- Don’t use contact lenses. Consult with your optometrist to determine if they need to be cleaned or replaced in order to start wearing them again after the infection is gone (this will depend on the type of lenses).
When To Call A Doctor
Adenoviral conjunctivitis is usually not a serious condition and resolves on its own without any lingering effects. However, there are times that medical attention is required.
Seek medical attention immediately for any eye symptoms in newborns.
- If eye discharge isn’t watery, but instead consists of pus and mucus, a bacterial infection is likely. Prompt medical attention is required for green or yellow discharge. Antibiotics may be helpful.
- Seek medical attention if vision is affected and/or if bright lights cause pain.
- Seek medical attention for severe symptoms (including fever, chills, face pain) and/or for symptoms that last longer than 2 weeks.
- If you’re unsure of the cause of the pink eye, seek medical attention. Pink eye is commonly caused by an adenovirus infection, but can alternatively be caused by bacterial infections, STIs, foreign bodies in the eye, chemical irritation, and allergies. Some of these causes are serious and can cause blindness if left untreated.
Adenoviral conjunctivitis is commonly referred to as pink eye. The usual symptoms are eye redness, irritation, and watery discharge. Treatment of Pink Eye revolves around reducing discomfort, antivirals, and extra good hygiene. Adenoviral conjunctivitis is contagious for as long as symptoms are present.
Conjunctivitis (reddening of the white part of the eye) is often caused by adenovirus infection but can also be caused by bacterial infections, STIs, foreign bodies in the eyes, chemical irritation, and allergies. It is important to seek medical attention to determine the cause of pink eye if there is any uncertainty.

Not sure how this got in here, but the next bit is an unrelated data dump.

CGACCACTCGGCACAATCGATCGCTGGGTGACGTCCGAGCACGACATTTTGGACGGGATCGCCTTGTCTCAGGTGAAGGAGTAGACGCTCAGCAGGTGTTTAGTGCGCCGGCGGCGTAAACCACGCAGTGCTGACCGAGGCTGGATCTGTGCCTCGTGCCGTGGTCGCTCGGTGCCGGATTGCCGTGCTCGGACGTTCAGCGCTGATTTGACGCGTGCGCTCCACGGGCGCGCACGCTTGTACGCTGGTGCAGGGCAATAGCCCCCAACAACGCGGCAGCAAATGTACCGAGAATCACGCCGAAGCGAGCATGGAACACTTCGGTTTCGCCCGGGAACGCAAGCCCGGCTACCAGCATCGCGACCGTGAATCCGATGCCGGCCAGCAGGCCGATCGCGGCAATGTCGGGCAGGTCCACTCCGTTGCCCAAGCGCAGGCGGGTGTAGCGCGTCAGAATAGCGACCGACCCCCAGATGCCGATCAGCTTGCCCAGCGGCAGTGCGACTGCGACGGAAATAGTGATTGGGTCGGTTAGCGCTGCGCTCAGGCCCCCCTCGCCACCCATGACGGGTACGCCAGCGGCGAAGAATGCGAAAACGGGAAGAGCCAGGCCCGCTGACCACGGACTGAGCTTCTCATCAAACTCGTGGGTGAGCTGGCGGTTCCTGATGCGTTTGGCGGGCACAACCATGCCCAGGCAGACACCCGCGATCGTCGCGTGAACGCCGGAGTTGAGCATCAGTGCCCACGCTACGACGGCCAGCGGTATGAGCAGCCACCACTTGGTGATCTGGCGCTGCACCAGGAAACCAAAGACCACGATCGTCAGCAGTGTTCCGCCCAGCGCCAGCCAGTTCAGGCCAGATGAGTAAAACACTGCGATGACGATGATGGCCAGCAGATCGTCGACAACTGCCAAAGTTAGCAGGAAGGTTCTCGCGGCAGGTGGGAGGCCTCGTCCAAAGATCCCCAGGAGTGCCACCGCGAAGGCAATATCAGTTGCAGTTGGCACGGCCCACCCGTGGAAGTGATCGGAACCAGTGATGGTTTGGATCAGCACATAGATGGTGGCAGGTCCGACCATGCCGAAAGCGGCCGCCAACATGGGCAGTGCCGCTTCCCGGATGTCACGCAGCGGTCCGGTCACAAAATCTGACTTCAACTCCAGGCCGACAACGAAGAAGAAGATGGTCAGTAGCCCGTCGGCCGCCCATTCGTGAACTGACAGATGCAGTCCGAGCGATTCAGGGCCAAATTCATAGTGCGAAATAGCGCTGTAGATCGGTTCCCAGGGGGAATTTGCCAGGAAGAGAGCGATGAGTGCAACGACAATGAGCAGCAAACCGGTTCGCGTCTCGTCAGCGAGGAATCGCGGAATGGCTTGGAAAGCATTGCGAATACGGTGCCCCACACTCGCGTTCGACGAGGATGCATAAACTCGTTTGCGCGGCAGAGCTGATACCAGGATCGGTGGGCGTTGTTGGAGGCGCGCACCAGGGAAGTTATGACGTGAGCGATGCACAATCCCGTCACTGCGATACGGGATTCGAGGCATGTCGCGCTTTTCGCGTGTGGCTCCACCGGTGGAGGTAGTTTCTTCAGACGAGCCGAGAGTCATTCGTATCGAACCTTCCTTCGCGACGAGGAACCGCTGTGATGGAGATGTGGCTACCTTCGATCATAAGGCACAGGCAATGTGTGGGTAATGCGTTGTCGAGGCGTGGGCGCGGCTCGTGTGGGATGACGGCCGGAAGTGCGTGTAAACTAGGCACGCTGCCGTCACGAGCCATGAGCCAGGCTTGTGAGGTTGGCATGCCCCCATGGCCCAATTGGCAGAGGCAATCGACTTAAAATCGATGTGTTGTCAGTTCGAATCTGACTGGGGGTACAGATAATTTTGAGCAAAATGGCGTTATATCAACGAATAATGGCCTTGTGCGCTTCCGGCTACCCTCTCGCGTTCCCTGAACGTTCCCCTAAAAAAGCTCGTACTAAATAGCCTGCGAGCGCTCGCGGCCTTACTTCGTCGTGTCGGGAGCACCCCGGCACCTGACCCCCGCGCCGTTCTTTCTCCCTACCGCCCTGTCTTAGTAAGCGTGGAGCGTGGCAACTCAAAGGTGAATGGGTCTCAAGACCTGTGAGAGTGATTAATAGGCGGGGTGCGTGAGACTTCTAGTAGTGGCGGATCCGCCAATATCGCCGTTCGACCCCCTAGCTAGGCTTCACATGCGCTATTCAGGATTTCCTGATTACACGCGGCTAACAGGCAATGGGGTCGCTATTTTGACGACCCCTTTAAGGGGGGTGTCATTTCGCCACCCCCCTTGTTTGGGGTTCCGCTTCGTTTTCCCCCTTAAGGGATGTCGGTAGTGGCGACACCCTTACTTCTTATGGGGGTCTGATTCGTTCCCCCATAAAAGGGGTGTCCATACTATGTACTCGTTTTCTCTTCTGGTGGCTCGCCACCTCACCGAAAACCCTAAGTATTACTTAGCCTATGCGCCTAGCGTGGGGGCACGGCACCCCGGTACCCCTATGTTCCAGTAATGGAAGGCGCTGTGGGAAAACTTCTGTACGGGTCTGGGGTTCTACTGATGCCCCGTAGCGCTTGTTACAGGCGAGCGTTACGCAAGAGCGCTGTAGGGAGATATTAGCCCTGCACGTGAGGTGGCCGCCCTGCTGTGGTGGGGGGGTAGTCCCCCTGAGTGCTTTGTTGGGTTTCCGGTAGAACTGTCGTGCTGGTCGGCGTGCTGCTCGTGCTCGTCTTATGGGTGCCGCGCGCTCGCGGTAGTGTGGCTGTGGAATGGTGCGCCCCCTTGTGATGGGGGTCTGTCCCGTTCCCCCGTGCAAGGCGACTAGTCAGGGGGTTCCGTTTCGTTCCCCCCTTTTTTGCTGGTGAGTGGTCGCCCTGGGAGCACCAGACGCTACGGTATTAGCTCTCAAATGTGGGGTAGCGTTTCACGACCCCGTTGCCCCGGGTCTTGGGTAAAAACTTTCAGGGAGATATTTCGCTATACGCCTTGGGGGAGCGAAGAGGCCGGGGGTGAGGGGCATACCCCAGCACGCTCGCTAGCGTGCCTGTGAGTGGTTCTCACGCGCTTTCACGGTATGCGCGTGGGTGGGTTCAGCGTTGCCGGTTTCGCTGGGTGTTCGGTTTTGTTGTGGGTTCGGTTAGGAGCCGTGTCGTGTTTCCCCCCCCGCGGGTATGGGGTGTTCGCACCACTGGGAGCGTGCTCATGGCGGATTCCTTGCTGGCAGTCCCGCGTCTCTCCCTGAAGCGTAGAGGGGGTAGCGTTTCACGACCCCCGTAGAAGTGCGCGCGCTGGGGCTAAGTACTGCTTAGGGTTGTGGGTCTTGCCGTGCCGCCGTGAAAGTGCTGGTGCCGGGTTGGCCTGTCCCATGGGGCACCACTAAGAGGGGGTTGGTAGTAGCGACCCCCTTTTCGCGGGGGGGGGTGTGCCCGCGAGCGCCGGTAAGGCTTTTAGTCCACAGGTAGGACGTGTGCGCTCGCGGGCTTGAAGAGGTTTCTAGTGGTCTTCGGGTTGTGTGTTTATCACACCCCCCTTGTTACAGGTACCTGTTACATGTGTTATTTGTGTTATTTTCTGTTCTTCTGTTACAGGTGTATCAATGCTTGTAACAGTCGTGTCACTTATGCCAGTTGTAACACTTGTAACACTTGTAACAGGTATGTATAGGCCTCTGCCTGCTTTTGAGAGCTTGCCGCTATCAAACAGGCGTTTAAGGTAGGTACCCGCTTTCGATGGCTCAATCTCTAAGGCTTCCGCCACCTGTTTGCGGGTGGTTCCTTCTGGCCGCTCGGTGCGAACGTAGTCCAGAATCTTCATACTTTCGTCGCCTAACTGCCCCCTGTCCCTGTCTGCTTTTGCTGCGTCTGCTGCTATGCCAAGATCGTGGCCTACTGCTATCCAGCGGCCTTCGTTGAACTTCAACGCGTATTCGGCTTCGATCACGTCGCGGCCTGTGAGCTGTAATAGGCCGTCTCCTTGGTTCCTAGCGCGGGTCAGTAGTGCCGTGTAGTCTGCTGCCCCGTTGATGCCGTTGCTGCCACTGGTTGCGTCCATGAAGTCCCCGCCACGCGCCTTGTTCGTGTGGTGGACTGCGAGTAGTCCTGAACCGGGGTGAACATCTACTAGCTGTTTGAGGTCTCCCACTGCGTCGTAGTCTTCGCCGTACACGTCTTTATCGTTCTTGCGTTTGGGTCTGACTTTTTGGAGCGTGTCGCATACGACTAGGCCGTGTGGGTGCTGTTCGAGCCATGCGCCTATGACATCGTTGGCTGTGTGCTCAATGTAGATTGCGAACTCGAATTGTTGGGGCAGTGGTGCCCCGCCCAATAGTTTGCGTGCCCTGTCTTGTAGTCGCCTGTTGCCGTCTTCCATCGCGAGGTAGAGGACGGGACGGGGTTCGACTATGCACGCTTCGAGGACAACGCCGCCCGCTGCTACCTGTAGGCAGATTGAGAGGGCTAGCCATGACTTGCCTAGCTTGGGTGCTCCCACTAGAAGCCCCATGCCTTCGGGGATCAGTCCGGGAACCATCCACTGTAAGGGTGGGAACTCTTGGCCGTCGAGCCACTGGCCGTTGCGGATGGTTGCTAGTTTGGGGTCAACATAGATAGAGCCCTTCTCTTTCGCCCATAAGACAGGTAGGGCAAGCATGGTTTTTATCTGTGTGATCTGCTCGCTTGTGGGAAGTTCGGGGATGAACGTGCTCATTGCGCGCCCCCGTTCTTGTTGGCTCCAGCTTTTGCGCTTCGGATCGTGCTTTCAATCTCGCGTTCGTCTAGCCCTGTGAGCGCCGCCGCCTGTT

Chacko, S. M., Thambi, P. T., Kuttan, R., & Nishigaki, I. (2010). Beneficial effects of green tea: a literature review. Chinese medicine, 5, 13. https://doi.org/10.1186/1749-8546-5-13
Weber, C. M., & Eichenbaum, J. W. (1997). Acute red eye. Differentiating viral conjunctivitis from other, less common causes. Postgraduate medicine, 101(5), 185–196. https://doi.org/10.3810/pgm.1997.05.246
Sugimura, T., Seo, T., Terasaki, N., Ozaki, Y., Rikitake, N., Okabe, R., & Matsushita, M. (2021). Efficacy and safety of breast milk eye drops in infants with eye discharge. Acta paediatrica (Oslo, Norway : 1992), 110(4), 1322–1329. https://doi.org/10.1111/apa.15628
Meier-Girard, D., Gerstenberg, G., Stoffel, L., Kohler, T., Klein, S. D., Eschenmoser, M., Mitter, V. R., Nelle, M., & Wolf, U. (2020). Euphrasia Eye Drops in Preterm Neonates With Ocular Discharge: A Randomized Double-Blind Placebo-Controlled Trial. Frontiers in pediatrics, 8, 449. https://doi.org/10.3389/fped.2020.00449
Bigagli, E., Cinci, L., D’Ambrosio, M., & Luceri, C. (2017). Pharmacological activities of an eye drop containing Matricaria chamomilla and Euphrasia officinalis extracts in UVB-induced oxidative stress and inflammation of human corneal cells. Journal of photochemistry and photobiology. B, Biology, 173, 618–625. https://doi.org/10.1016/j.jphotobiol.2017.06.031